Blog Article 

 How to Prepare for Success (Draft) 

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Michael Santos

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Course: Self-Directed, Self-Help with Journaling 101

URL to Video: https://youtu.be/c4zxpfDlrOY

Title: Immigrant Success Story—Merchant Trading and Real Estate

Blurb:

  • We can learn a great deal from Igor, a man reinvented himself and his career on multiple occasions. With the collapse of the former Soviet Union, Igor adjusted, training himself to become a global businessman. Despite not having any experience with business, Igor built a merchant-trading business that generated tens of millions of dollars in revenues and transformed his family’s life. Then, he immigrated to the United States, learned our language, and built a real estate empire that created jobs, generated tax revenues, and created communities for hundreds of families.

Objective:

  • Participants will develop an understanding of the entrepreneurial mindset.
  • Participants will see the relationship between personal development and success.
  • People will be able to describe the mindset Igor found necessary for resilience.
  • Participants will see an example of math and communication skills in action.

Lesson Requirements:

  • Watch the video that accompanies the lesson
  • Write a definition of each word highlighted in bold and italics
  • Choose ten of the vocabulary words highlighted in bold and italics, then use those words in a sentence.
  • Respond to a minimum of three open-ended questions by following instructions at the end of the lesson.

Lesson Outcome:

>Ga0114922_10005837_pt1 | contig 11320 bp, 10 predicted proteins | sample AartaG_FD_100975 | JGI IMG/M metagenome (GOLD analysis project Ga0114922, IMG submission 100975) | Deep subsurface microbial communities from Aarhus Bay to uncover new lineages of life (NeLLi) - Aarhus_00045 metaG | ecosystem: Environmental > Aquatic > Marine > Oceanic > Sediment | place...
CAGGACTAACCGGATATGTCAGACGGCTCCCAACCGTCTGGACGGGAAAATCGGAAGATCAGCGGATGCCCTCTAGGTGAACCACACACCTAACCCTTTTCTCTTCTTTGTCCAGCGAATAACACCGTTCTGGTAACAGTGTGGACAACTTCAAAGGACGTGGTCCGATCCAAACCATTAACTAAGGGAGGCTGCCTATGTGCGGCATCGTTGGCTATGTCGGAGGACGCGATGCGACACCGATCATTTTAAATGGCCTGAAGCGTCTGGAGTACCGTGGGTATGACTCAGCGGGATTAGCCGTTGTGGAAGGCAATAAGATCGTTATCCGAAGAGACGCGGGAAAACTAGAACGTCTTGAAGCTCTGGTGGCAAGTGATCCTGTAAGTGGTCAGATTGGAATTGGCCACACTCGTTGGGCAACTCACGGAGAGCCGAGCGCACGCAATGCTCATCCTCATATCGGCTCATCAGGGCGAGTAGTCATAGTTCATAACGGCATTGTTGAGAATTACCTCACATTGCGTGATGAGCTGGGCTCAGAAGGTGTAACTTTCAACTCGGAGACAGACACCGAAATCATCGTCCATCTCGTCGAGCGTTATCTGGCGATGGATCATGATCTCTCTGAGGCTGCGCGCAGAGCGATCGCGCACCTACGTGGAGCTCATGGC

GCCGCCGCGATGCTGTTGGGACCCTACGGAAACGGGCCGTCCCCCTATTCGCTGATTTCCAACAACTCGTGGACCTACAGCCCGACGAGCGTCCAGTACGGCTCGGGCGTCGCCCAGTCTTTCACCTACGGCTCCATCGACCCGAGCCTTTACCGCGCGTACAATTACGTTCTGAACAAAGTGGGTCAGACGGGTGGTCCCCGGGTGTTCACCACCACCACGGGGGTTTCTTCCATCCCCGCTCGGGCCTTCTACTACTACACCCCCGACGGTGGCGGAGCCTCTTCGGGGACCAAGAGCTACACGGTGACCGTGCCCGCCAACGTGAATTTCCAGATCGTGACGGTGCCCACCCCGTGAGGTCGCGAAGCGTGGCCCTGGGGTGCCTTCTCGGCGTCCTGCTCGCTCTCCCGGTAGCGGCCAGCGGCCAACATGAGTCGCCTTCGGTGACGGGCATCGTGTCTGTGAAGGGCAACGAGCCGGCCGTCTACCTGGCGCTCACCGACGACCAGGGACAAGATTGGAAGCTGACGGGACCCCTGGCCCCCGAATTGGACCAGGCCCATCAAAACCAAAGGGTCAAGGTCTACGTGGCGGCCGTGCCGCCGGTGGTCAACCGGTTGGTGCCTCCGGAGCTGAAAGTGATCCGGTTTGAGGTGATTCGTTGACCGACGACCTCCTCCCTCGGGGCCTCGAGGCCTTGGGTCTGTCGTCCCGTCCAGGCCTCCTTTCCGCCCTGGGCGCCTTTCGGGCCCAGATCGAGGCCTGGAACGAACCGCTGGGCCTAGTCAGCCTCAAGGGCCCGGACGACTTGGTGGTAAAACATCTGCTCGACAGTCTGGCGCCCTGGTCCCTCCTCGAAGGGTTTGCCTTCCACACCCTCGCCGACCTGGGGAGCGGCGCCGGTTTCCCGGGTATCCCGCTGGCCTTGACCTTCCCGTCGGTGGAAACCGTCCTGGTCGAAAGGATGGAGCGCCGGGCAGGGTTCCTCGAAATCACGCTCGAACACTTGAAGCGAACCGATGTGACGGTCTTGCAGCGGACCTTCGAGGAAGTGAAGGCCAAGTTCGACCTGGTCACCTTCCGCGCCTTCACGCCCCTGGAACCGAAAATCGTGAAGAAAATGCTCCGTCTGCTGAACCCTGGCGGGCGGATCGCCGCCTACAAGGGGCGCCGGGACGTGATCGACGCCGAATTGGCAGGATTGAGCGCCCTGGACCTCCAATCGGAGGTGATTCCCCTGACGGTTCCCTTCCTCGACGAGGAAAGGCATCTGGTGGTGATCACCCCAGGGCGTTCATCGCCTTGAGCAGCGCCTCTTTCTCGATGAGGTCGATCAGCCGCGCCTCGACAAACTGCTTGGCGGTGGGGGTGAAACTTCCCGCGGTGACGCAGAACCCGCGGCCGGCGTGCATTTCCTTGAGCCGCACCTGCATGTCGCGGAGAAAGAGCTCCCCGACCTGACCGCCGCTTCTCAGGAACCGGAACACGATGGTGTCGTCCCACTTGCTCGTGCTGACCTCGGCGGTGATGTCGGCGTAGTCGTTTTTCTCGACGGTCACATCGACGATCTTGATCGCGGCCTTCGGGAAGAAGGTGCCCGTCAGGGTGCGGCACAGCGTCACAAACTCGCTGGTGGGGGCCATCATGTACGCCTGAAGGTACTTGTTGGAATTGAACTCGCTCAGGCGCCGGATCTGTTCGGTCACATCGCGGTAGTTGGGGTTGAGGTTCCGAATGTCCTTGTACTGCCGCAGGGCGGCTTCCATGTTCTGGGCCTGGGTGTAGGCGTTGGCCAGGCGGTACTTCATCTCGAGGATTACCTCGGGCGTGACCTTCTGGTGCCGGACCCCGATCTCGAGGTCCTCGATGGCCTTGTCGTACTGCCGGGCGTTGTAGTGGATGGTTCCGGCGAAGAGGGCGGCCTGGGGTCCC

• Participants will increase their vocabulary by at least ten words.
  • Participants will improve writing skills and their ability to contemplate how their responses to open-ended questions relate to their prospects for success upon release.
  • Participants will add to their journal, demonstrating a self-directed, self-improvement pathway to prepare for success upon release.
  • Participants will see a practical application of the Straight-A Guide.

Our team at Prison Professors sincerely thanks Igor for his commitment of time and energy. By volunteering his time, we’ll teach more people how to prepare for law-abiding, contributing lives, in a self-directed way.

With many responsibilities competing for Igor’s attention, we’re grateful that he agreed to assist in the development of our community-service project. We told him about the challenges that people in jail and prison face when they strive to acclimate to society after a challenge with the criminal justice system. He devoted scores of hours to create resources we can use to teach. His story helps us to show that by developing skills and exercising the principles of a good work ethic, a person can achieve far more than anyone would expect. He is an American success story, showing how a man can change the trajectory of life for himself and for the people in his community.

We consider Igor a role model and his story a beacon of hope, one that can help people who want to overcome challenges in their own life.

Backstory: